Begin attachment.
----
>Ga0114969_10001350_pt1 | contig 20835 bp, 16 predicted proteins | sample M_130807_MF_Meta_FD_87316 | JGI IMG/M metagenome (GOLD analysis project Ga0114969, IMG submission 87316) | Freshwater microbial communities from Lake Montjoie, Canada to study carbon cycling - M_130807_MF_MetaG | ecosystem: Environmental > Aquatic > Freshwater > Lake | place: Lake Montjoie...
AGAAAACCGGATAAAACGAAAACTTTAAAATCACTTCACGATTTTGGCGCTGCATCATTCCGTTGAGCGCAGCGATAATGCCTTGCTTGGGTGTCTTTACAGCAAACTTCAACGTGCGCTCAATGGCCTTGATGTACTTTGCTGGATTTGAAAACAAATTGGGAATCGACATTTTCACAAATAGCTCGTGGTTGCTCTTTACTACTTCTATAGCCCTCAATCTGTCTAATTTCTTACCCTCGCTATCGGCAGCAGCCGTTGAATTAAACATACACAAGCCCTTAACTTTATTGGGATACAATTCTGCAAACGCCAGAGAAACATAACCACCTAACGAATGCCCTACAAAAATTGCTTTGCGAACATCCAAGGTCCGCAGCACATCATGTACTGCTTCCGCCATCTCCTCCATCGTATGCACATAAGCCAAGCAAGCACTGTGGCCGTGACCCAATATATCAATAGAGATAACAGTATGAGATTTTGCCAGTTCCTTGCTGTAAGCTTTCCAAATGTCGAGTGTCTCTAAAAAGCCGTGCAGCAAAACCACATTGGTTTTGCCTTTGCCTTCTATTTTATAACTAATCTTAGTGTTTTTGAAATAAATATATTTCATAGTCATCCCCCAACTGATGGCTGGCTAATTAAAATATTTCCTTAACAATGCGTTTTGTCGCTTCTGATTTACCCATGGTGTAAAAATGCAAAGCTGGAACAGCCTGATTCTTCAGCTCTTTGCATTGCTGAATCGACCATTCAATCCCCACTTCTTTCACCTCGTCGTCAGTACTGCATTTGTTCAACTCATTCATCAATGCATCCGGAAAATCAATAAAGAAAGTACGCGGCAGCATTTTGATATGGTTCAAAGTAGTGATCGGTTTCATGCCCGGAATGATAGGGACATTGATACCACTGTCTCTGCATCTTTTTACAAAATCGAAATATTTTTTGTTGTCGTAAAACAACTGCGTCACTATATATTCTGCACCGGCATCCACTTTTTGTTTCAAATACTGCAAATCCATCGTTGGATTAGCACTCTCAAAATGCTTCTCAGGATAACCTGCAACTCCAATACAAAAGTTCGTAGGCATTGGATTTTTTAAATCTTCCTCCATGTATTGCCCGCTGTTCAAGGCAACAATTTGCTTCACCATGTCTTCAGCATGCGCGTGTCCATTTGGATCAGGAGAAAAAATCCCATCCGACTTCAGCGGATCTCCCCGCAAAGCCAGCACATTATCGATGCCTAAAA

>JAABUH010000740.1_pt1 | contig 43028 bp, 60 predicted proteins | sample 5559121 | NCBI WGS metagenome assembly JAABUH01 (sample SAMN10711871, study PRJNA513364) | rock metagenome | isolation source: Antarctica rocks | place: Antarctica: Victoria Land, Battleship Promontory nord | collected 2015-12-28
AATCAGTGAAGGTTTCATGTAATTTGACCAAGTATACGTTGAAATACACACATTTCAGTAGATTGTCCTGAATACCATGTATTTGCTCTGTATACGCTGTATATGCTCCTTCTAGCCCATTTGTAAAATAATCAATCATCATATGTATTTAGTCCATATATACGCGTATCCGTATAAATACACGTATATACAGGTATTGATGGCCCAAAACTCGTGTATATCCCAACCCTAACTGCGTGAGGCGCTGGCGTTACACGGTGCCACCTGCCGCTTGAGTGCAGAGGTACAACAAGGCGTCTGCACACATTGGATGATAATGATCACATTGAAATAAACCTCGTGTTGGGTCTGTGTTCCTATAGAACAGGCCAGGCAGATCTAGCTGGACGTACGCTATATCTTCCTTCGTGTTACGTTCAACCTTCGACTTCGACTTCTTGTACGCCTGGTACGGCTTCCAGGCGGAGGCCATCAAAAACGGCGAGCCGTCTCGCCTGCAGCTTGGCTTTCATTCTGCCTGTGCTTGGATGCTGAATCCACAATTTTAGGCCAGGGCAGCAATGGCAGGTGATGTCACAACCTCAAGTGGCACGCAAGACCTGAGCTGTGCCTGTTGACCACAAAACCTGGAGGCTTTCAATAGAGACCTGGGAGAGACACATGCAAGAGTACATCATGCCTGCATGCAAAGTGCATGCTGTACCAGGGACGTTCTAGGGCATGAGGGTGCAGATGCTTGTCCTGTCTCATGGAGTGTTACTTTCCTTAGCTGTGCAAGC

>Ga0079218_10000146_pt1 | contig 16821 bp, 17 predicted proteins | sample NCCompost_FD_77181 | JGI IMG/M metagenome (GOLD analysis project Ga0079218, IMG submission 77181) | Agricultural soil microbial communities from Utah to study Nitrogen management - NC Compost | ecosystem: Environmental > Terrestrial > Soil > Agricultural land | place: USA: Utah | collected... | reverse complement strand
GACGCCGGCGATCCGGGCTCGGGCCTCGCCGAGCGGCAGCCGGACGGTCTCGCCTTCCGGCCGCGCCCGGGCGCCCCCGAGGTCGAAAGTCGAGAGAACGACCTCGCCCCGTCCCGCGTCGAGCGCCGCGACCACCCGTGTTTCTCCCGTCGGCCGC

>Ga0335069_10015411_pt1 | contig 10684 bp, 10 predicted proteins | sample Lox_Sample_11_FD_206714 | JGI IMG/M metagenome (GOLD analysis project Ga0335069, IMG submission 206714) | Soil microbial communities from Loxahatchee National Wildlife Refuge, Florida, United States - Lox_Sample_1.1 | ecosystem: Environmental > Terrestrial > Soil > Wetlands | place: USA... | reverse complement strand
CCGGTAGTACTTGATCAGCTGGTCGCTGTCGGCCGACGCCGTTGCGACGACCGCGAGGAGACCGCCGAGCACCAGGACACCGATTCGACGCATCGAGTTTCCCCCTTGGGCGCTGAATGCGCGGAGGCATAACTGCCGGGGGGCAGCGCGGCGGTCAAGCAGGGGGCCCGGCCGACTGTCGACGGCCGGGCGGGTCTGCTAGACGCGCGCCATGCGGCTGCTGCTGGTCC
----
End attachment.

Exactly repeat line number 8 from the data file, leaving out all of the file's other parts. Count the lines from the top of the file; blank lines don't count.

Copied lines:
CCGGTAGTACTTGATCAGCTGGTCGCTGTCGGCCGACGCCGTTGCGACGACCGCGAGGAGACCGCCGAGCACCAGGACACCGATTCGACGCATCGAGTTTCCCCCTTGGGCGCTGAATGCGCGGAGGCATAACTGCCGGGGGGCAGCGCGGCGGTCAAGCAGGGGGCCCGGCCGACTGTCGACGGCCGGGCGGGTCTGCTAGACGCGCGCCATGCGGCTGCTGCTGGTCC